Each application may use multiple configuration files, which will configure various different aspects of the application. For instance, the SNMP agent (snmpd) knows how to understand configuration directives in both the snmpd.conf and the snmp.conf files. In fact, most applications understand how to read the contents of the snmp.conf files. Note, however, that configuration directives understood in one file may not be understood in another file. For further information, read the associated manual page with each configuration file type. Also, most of the applications support a -H switch on the command line that will list the configuration files it will look for and the directives in each one that it understands. The snmp.conf configuration file is intended to be a application suite wide configuration file that supports directives that are useful for controlling the fundamental nature of all of the SNMP applications, such as how they all manipulate and parse the textual SNMP MIB files. SWITCHING CONFIGURATION TYPES IN MID-FILE It's possible to switch in mid-file the configuration type that the parser is supposed to be reading. Since that sentence doesn't make much sense, lets give you an example: say that you wanted to turn on packet dumping output for the agent by default, but you didn't want to do that for the rest of the applications (ie, snmpget, snmpwalk, ...). Normally to enable packet dumping in the configuration file you'd need to put a line like: dumpPacket true into the snmp.conf file. But, this would turn it on for all of the applications. So, instead, you can put the same line in the snmpd.conf file so that it only applies to the snmpd daemon. However, you need to tell the parser to expect this line. You do this by putting a spe- cial type specification token inside a [] set. In other words, inside your snmpd.conf file you could put the above snmp.conf directive by adding a line like so: [snmp] dumpPacket true This tells the parser to parse the above line as if it were inside a snmp.conf file instead of an snmpd.conf file. If you want to parse a bunch of lines rather than just one then you can make the context switch apply to the remainder of the file or until the next context switch directive by putting the special token on a line by itself: # make this file handle snmp.conf tokens: [snmp] dumpPacket true logTimestamp true # return to our original snmpd.conf tokens: [snmpd] rocommunity mypublic COMMENTS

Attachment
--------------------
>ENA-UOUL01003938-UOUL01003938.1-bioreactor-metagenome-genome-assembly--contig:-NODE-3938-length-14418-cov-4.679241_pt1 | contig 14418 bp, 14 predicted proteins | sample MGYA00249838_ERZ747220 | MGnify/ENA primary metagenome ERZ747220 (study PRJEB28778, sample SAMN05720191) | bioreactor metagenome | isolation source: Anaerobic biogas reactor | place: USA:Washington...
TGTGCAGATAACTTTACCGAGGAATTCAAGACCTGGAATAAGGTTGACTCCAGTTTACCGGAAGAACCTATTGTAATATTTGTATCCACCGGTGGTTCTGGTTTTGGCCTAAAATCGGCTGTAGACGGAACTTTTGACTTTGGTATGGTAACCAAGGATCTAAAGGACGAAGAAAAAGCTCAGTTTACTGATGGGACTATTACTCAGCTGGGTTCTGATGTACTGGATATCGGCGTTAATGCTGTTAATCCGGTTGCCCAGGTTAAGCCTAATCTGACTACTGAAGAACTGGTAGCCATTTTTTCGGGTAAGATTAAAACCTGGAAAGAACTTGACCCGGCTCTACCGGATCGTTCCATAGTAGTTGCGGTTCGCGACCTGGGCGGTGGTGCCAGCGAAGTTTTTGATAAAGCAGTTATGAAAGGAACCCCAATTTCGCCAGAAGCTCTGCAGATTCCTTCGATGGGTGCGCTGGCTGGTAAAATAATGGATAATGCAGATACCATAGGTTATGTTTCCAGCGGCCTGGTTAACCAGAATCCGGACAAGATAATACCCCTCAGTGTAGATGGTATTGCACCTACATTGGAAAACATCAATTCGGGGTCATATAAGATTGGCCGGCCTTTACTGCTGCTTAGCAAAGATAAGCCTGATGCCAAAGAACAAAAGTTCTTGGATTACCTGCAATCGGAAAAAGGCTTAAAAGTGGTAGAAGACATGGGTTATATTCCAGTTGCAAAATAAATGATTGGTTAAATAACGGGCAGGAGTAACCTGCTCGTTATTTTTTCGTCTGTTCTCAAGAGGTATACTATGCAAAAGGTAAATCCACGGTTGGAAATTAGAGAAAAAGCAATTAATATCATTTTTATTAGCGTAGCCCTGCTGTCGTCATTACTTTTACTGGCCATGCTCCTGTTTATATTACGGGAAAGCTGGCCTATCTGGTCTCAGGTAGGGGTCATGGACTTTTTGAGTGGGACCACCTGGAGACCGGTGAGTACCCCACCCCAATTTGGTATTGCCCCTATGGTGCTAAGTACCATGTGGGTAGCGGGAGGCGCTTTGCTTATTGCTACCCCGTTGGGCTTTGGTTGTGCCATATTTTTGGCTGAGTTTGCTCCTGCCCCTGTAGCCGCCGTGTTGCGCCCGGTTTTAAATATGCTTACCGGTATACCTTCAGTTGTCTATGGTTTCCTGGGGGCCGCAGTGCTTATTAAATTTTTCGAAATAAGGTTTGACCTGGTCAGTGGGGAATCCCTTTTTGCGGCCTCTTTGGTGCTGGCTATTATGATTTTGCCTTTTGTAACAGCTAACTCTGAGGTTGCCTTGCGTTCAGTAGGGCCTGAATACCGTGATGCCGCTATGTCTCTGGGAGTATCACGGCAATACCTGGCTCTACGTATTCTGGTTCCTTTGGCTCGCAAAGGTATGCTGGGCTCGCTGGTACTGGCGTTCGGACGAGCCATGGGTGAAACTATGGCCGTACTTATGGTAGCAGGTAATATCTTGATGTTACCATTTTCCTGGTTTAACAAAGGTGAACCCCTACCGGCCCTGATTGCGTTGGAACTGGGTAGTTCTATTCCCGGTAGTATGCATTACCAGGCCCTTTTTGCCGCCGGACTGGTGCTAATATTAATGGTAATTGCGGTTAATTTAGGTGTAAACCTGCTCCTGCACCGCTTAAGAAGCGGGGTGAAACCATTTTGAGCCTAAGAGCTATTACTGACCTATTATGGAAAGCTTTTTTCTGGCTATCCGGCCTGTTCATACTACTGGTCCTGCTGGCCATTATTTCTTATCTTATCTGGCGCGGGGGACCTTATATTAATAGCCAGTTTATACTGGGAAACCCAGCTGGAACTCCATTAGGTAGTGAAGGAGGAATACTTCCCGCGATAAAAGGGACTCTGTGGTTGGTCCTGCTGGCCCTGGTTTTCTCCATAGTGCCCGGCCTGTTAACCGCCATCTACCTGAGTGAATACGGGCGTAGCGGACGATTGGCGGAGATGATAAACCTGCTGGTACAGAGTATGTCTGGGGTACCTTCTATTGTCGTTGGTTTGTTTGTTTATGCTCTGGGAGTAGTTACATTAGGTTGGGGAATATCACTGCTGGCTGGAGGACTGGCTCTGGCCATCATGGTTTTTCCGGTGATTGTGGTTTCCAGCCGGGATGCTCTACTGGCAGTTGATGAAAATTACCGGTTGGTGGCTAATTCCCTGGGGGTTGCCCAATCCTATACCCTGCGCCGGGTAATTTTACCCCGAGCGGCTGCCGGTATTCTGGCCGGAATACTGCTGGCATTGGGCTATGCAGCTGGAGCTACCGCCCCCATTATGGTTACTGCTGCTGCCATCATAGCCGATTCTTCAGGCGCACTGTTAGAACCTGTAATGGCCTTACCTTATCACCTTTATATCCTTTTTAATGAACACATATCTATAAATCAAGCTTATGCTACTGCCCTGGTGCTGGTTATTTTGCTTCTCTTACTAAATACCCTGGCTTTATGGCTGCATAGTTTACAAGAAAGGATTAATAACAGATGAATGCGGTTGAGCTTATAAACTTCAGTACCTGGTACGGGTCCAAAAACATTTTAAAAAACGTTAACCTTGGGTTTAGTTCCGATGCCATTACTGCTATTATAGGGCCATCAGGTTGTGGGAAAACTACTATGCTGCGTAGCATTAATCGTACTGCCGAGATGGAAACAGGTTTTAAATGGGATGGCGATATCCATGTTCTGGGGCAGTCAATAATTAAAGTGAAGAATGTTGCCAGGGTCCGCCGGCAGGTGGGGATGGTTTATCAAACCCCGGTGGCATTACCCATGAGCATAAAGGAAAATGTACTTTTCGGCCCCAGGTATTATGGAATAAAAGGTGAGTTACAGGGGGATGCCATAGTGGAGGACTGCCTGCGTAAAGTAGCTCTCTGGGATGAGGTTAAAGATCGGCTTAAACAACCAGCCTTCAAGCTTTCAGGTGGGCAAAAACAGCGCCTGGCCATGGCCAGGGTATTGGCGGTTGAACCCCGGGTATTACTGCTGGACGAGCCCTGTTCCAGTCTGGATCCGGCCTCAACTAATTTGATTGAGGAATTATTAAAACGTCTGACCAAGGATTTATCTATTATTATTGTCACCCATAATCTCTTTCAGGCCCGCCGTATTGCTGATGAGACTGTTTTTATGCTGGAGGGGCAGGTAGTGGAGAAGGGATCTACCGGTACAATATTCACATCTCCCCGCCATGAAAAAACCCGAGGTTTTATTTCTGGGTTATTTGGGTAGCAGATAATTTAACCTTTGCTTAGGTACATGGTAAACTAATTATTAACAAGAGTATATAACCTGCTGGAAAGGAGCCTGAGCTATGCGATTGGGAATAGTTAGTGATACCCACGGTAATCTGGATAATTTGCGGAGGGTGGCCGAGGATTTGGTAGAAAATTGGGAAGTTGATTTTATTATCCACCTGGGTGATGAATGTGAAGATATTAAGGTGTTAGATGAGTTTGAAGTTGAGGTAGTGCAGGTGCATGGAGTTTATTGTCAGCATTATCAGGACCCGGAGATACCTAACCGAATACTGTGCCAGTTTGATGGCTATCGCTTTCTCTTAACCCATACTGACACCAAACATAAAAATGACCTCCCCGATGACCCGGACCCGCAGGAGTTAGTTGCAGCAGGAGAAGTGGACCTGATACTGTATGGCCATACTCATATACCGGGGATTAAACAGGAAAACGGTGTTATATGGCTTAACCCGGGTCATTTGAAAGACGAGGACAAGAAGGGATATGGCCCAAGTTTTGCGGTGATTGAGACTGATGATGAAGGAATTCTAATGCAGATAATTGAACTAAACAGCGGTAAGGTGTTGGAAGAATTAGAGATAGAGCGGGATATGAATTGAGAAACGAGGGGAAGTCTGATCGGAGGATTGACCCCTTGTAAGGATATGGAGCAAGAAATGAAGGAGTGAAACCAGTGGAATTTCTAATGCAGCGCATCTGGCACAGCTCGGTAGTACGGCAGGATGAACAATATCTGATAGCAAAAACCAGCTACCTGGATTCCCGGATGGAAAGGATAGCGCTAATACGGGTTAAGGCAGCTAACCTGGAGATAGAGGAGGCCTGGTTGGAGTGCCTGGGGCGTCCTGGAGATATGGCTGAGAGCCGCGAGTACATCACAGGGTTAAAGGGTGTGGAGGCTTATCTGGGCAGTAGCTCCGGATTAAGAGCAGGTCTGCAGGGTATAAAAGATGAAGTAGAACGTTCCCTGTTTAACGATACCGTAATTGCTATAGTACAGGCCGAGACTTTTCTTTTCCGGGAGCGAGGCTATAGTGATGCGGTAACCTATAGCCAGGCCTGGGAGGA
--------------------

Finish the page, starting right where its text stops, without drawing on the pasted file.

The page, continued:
Any lines beginning with the character '#' in the configuration files are treated as a comment and are not parsed. API INTERFACE
Information about writing C code that makes use of this system in either the agent's MIB modules or in applications can be found in the read_config(3) manual page. SEE ALSO
read_config(3). 4th Berkeley Distribution 28 Aug 2001 SNMP.CONF(5)